Top researchers honoured
Exceptional New Zealand researchers were acknowledged at Research Honours Aotearoa in Wellington on Wednesday.
Royal Society Te Apārangi, which hosted the event, handed out 21 medals and awards and the Health Research Council presented three awards.
The top award, the Rutherford Medal, was awarded to Professor Rod Downey of Victoria University of Wellington for his revolutionary research into mathematical logic and computer science.
His work has been applied to efforts as varied as studying aboriginal children in Australia, reconstructing the "tree of life", understanding the evolution of European languages, and even designing better ways to distribute donated food to charities, the NZ Herald reported.
"There's this wondrous wholeness of mathematics, that as soon as you understand something well enough, it leads into other things and that's what good science is about," he told 1 News.
In addition to the medal, he received a $100,000 prize from the Government.
The Callaghan Medal for science communication was awarded to Dr Helen Taylor from the University of Otago for her work around conservation genetics and threatened species.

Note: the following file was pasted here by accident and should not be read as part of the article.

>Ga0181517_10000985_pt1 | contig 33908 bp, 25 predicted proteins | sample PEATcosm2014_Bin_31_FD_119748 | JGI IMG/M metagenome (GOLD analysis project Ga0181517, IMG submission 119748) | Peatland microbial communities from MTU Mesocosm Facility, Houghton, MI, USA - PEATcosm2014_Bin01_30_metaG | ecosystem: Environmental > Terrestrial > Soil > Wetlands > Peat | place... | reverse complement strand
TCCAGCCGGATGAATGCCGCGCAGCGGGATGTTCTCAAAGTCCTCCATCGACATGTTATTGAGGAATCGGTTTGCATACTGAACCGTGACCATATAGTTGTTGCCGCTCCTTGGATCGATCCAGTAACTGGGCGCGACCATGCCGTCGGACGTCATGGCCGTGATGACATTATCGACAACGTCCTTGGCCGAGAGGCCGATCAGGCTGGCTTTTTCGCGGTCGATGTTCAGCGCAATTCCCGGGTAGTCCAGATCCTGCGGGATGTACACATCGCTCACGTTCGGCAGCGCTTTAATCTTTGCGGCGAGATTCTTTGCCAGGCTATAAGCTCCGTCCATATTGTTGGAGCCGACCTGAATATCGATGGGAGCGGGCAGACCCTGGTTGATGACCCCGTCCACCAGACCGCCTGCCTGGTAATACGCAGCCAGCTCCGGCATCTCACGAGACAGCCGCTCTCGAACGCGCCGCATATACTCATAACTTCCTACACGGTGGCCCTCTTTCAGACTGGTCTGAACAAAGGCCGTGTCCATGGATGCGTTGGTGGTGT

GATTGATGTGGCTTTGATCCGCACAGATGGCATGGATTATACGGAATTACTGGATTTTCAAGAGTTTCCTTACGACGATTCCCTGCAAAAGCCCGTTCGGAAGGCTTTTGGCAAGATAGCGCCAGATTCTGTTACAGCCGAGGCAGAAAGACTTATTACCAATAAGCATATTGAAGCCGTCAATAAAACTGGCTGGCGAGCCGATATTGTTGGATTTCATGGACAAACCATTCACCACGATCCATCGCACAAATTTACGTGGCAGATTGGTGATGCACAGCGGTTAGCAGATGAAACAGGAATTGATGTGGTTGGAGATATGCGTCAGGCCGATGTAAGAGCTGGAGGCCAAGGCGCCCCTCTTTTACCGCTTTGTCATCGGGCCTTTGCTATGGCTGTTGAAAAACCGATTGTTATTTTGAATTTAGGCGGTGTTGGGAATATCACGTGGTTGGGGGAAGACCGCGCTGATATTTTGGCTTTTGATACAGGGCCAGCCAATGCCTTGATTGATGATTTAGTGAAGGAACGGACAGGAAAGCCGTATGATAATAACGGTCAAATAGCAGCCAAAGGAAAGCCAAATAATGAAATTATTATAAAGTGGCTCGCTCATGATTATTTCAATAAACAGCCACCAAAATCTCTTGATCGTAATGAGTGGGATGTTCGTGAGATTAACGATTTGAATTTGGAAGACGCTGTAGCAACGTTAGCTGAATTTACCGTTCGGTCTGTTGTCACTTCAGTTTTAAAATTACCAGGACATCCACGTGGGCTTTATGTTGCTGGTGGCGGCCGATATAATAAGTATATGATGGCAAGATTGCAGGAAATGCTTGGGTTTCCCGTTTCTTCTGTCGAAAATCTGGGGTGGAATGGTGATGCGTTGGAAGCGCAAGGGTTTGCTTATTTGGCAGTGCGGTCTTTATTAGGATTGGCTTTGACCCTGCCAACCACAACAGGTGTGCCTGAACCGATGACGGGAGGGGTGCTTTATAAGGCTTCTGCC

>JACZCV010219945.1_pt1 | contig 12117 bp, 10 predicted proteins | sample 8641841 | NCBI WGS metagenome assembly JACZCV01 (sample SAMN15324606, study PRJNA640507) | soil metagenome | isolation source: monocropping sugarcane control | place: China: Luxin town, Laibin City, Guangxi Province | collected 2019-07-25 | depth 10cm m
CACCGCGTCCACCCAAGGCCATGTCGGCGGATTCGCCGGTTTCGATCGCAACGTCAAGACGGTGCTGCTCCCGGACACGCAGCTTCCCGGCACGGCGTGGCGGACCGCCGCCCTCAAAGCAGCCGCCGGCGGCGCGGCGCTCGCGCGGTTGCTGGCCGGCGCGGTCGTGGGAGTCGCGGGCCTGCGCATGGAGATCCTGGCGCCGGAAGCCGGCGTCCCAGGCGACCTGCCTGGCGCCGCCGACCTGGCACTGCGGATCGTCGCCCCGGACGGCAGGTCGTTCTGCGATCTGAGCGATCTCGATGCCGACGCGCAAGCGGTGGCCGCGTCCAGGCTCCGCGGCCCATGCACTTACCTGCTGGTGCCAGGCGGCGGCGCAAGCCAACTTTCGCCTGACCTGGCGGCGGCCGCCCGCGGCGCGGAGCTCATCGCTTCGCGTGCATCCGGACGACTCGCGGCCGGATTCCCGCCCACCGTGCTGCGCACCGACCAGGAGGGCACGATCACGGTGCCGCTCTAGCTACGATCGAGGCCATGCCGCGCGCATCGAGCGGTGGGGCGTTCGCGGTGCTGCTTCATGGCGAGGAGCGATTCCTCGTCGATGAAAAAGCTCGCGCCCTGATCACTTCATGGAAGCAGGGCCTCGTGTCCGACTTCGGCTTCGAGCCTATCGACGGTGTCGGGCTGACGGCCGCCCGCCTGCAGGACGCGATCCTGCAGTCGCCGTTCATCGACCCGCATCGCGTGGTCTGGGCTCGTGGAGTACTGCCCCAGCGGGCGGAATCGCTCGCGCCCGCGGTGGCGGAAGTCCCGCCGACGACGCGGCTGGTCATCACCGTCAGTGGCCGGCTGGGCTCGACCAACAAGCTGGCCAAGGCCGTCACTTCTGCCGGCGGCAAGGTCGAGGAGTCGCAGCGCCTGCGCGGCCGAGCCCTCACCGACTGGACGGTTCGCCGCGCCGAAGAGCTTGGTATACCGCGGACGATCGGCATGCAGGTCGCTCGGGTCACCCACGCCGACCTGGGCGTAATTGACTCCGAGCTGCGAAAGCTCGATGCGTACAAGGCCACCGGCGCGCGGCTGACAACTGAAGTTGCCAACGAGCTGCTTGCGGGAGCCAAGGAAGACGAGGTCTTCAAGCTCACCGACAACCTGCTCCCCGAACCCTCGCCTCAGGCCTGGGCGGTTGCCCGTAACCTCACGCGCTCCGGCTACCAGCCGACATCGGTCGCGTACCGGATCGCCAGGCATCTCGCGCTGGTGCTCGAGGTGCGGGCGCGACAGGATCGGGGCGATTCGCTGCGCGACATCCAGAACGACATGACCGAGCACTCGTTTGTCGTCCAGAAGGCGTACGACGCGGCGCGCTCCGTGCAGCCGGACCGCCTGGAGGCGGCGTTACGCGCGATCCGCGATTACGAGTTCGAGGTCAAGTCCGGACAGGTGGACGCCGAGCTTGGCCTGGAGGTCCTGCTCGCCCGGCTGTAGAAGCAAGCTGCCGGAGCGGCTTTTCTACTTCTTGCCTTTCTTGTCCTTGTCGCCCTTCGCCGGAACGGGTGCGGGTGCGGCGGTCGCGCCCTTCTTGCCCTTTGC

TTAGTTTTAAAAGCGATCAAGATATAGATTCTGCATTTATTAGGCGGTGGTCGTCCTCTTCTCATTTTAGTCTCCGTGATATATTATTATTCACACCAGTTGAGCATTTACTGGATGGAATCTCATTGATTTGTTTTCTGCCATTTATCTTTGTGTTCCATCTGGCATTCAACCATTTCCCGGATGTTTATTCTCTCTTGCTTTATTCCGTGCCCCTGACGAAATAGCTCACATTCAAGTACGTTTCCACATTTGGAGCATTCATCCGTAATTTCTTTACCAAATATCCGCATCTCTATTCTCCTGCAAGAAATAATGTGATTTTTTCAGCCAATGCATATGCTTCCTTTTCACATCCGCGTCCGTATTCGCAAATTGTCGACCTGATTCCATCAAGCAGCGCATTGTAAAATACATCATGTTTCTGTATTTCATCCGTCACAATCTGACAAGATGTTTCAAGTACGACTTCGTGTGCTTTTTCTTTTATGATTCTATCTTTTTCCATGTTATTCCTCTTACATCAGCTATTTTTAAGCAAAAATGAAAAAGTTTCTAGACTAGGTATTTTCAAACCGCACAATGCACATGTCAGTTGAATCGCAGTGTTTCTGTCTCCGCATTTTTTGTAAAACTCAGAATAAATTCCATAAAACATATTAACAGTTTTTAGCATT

One of her initiatives, ‘The Great Hihi Sperm Race’, raised more than $11,000 for hihi conservation and drew supporters from 17 countries, spreading the message about potential fertility problems for inbred birds.
For the first time, the Society issued an award for contribution to Te Ao Māori and indigenous knowledge – named the Te Puāwaitanga Award, given to Professor Linda Tuhiwai-Smith of the University of Waikato.
The Health Research Council of New Zealand also introduced a new award, Te Tohu Rapuora, for Māori health excellence and leadership, which was given to the Te Kotahi Research Institute of the University of Waikato.
Associate Professor Pitama, of Ngāti Kahungunu and Ngāti Whare, was awarded the Metge Medal for her influence on indigenous health education and Lisa Matisoo-Smith has been awarded the Mason Durie Medal for her research on human migration into the Pacific. Both women are from the University of Otago.
The full list of winners is on the society's website.